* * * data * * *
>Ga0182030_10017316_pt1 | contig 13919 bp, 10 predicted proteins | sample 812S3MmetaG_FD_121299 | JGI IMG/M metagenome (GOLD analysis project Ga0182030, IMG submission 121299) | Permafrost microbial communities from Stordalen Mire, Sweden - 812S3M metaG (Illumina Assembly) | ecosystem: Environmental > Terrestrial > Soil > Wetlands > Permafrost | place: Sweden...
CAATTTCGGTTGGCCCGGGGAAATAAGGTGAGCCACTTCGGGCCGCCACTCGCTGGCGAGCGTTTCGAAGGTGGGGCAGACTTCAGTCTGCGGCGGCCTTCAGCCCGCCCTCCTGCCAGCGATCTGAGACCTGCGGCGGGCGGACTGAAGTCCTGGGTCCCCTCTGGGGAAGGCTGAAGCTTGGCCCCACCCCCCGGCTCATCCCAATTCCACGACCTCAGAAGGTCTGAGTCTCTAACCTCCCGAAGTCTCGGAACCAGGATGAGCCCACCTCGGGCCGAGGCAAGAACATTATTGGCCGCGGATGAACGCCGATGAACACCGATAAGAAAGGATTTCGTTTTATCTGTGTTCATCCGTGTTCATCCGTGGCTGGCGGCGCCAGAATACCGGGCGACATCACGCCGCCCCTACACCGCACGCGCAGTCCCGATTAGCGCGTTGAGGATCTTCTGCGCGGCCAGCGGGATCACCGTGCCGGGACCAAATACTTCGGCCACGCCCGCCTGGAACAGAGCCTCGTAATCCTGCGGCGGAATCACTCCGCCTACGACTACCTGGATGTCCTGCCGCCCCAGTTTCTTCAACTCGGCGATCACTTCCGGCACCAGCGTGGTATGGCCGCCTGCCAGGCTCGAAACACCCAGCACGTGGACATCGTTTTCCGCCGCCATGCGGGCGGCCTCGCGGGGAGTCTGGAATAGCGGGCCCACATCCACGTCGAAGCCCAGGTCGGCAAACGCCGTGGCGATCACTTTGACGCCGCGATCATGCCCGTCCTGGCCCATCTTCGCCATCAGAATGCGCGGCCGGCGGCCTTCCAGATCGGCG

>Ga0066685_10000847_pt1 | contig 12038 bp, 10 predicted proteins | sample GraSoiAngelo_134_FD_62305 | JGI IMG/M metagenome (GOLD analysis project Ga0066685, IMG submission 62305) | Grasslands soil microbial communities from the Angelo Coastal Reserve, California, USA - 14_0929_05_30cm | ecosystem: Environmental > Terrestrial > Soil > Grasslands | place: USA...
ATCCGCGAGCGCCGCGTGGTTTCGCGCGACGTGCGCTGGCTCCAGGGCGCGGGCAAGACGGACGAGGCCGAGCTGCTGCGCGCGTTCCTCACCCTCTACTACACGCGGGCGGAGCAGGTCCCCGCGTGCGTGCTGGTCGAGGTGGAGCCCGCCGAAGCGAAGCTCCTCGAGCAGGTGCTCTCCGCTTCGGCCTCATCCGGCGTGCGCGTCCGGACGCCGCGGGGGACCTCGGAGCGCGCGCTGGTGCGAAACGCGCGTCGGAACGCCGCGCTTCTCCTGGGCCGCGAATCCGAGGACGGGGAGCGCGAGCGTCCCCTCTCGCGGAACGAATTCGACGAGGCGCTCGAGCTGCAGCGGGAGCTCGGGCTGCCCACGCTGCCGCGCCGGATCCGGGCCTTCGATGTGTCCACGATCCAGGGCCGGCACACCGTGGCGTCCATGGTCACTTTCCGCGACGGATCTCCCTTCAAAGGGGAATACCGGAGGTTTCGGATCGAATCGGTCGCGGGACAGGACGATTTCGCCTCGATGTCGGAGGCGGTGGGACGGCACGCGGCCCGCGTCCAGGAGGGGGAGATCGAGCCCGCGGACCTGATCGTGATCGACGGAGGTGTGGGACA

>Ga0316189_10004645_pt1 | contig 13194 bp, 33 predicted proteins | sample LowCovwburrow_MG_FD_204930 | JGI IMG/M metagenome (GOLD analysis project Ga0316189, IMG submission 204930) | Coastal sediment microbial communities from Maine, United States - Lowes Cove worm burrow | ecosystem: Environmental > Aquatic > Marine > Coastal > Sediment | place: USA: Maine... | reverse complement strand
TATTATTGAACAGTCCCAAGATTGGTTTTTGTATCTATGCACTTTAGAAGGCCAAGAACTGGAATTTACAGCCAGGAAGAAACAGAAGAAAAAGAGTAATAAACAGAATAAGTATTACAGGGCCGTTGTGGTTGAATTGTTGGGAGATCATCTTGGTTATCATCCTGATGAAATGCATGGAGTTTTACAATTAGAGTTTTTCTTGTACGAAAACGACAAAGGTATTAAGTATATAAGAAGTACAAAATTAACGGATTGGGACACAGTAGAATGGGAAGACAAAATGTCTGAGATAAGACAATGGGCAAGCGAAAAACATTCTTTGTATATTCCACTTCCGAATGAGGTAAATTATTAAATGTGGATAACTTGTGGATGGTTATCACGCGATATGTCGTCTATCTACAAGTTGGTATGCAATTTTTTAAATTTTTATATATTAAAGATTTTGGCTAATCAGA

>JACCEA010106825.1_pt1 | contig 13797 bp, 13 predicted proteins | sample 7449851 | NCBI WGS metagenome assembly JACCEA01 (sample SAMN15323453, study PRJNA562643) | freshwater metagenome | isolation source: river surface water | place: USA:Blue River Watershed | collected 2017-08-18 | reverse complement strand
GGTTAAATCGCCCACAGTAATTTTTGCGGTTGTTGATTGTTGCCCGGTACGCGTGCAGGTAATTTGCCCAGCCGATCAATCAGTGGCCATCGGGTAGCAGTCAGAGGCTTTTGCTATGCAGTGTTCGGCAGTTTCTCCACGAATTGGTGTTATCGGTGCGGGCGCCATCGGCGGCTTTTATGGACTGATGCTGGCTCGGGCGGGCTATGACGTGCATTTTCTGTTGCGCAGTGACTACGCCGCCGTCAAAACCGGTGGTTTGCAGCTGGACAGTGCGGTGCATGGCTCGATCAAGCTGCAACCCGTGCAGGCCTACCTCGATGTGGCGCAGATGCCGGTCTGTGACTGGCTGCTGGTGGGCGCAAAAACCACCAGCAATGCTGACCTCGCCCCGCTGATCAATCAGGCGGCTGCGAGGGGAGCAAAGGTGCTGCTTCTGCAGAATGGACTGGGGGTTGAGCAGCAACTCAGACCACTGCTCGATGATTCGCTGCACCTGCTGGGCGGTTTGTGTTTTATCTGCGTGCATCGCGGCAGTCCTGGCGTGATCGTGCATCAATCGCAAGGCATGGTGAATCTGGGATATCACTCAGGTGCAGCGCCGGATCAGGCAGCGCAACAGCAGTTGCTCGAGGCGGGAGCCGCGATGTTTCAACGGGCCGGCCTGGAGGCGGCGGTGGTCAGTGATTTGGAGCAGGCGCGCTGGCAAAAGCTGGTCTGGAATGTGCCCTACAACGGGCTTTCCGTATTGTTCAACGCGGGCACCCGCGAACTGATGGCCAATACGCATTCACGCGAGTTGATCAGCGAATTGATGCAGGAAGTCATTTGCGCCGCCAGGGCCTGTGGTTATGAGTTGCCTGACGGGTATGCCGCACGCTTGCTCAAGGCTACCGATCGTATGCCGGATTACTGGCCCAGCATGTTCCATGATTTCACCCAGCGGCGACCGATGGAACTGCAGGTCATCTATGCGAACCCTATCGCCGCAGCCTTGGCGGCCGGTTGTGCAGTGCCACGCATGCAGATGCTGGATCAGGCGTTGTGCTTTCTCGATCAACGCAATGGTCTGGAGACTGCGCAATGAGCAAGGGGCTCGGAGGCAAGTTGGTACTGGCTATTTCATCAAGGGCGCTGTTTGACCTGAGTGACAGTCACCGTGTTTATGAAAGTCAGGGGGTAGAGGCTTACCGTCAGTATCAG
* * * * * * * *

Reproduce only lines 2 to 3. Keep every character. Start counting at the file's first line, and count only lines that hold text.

CAATTTCGGTTGGCCCGGGGAAATAAGGTGAGCCACTTCGGGCCGCCACTCGCTGGCGAGCGTTTCGAAGGTGGGGCAGACTTCAGTCTGCGGCGGCCTTCAGCCCGCCCTCCTGCCAGCGATCTGAGACCTGCGGCGGGCGGACTGAAGTCCTGGGTCCCCTCTGGGGAAGGCTGAAGCTTGGCCCCACCCCCCGGCTCATCCCAATTCCACGACCTCAGAAGGTCTGAGTCTCTAACCTCCCGAAGTCTCGGAACCAGGATGAGCCCACCTCGGGCCGAGGCAAGAACATTATTGGCCGCGGATGAACGCCGATGAACACCGATAAGAAAGGATTTCGTTTTATCTGTGTTCATCCGTGTTCATCCGTGGCTGGCGGCGCCAGAATACCGGGCGACATCACGCCGCCCCTACACCGCACGCGCAGTCCCGATTAGCGCGTTGAGGATCTTCTGCGCGGCCAGCGGGATCACCGTGCCGGGACCAAATACTTCGGCCACGCCCGCCTGGAACAGAGCCTCGTAATCCTGCGGCGGAATCACTCCGCCTACGACTACCTGGATGTCCTGCCGCCCCAGTTTCTTCAACTCGGCGATCACTTCCGGCACCAGCGTGGTATGGCCGCCTGCCAGGCTCGAAACACCCAGCACGTGGACATCGTTTTCCGCCGCCATGCGGGCGGCCTCGCGGGGAGTCTGGAATAGCGGGCCCACATCCACGTCGAAGCCCAGGTCGGCAAACGCCGTGGCGATCACTTTGACGCCGCGATCATGCCCGTCCTGGCCCATCTTCGCCATCAGAATGCGCGGCCGGCGGCCTTCCAGATCGGCG

>Ga0066685_10000847_pt1 | contig 12038 bp, 10 predicted proteins | sample GraSoiAngelo_134_FD_62305 | JGI IMG/M metagenome (GOLD analysis project Ga0066685, IMG submission 62305) | Grasslands soil microbial communities from the Angelo Coastal Reserve, California, USA - 14_0929_05_30cm | ecosystem: Environmental > Terrestrial > Soil > Grasslands | place: USA...